"Wolves primarily prey on the hoofed mammals that are higher in number. Although there are some 'highly specialized' wolves that only hunt individuals of one species their entire lives. A medium-sized wolf can swallow up to 10 kilograms of meat in large chunks at a time. In his shelter, he'll regurgitate the meat and take his time to eat it again, carefully chewing," says Timur Mukhamediev, tourism instructor at the reserve’s department of environmental education, tourism and recreation.
Wolves aren't the only animals to eat ibex, snow leopards do too. Today, hunting of the snow leopard is banned worldwide: their number is catastrophically low and continues to decline.
In Russia, there are only a handful in the wild: according to some data, there are about 150-200 leopards left, according to other sources – no more than 50.
Seven to nine of them live permanently in the Sayano-Shushensky Reserve in the Krasnoyarsk Krai region: a dominant male, two adult females and a few young of both sexes. Each year, females give birth to 1-3 cubs, but the leader banishes them when they grow up, and they settle outside their parents' territory, sometimes right up to the Mongolian border or even farther.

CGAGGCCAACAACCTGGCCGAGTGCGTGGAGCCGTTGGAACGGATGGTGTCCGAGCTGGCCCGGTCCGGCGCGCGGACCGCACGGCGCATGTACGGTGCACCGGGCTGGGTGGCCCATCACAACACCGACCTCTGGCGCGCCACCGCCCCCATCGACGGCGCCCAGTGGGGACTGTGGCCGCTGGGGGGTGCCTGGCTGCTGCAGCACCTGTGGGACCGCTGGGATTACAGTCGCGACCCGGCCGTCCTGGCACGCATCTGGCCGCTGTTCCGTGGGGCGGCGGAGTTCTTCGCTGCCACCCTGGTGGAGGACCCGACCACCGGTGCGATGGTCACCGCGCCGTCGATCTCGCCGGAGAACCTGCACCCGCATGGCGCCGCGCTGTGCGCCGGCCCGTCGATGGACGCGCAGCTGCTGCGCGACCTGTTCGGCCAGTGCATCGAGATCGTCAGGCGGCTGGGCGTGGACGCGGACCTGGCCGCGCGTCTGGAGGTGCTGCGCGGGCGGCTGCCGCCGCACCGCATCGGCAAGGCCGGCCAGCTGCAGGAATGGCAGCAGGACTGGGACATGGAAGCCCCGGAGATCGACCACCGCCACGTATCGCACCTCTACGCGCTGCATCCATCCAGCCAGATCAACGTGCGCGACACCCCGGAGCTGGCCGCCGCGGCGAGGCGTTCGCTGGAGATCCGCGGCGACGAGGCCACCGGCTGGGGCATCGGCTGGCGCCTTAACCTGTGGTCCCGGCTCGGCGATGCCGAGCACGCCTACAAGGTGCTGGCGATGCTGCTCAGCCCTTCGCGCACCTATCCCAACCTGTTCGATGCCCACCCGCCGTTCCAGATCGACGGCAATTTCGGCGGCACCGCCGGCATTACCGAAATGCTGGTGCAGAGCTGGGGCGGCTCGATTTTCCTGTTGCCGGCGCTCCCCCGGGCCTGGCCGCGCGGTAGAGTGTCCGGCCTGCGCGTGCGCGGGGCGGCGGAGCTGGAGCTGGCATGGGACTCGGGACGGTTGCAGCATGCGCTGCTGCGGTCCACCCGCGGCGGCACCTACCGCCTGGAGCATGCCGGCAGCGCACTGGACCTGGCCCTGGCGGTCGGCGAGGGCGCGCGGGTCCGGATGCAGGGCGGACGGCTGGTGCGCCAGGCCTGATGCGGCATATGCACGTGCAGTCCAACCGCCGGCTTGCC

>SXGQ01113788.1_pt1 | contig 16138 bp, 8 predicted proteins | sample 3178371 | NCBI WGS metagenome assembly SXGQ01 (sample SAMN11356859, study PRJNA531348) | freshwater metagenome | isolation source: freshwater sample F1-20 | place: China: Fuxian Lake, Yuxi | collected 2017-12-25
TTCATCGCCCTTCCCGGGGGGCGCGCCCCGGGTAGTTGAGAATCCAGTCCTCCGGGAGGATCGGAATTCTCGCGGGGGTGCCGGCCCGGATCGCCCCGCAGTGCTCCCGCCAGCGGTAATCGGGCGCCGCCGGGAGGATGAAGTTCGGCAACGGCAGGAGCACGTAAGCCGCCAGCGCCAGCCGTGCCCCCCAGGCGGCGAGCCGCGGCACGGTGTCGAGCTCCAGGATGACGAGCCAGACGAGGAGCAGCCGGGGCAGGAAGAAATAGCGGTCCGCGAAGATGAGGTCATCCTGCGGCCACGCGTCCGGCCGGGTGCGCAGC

The most famous snow leopard in the country lives here, in the Siberian nature reserve. It's called Mongol because of its beautiful slanting eyes. Mongol was the first snow leopard in Russia to be fitted with a special satellite collar to track all its movements.
Snow leopard Mongol got its name for the slanted eyes
By no means all the reserve employees know where the cameras are located – once, a memory card was filled up by an inspector that had bent down to tie his shoelaces.
In addition to the satellite beacon, the reserve has special camouflaged camera traps that react to movement: every few months, workers change the memory card and review the recorded footage.
The animals have gotten used to the camera traps and, as if on purpose, sometimes come to pose in front of them.
"Prior to the installation of camera traps, we were unable to take pictures of the leopards, and only focused on tracks and other signs of their presence. Of course, a lot of people told us stories about encounters with them – wishful thinking – although there are some rare lucky ones who actually succeeded," smiles Timur Mukhamediev.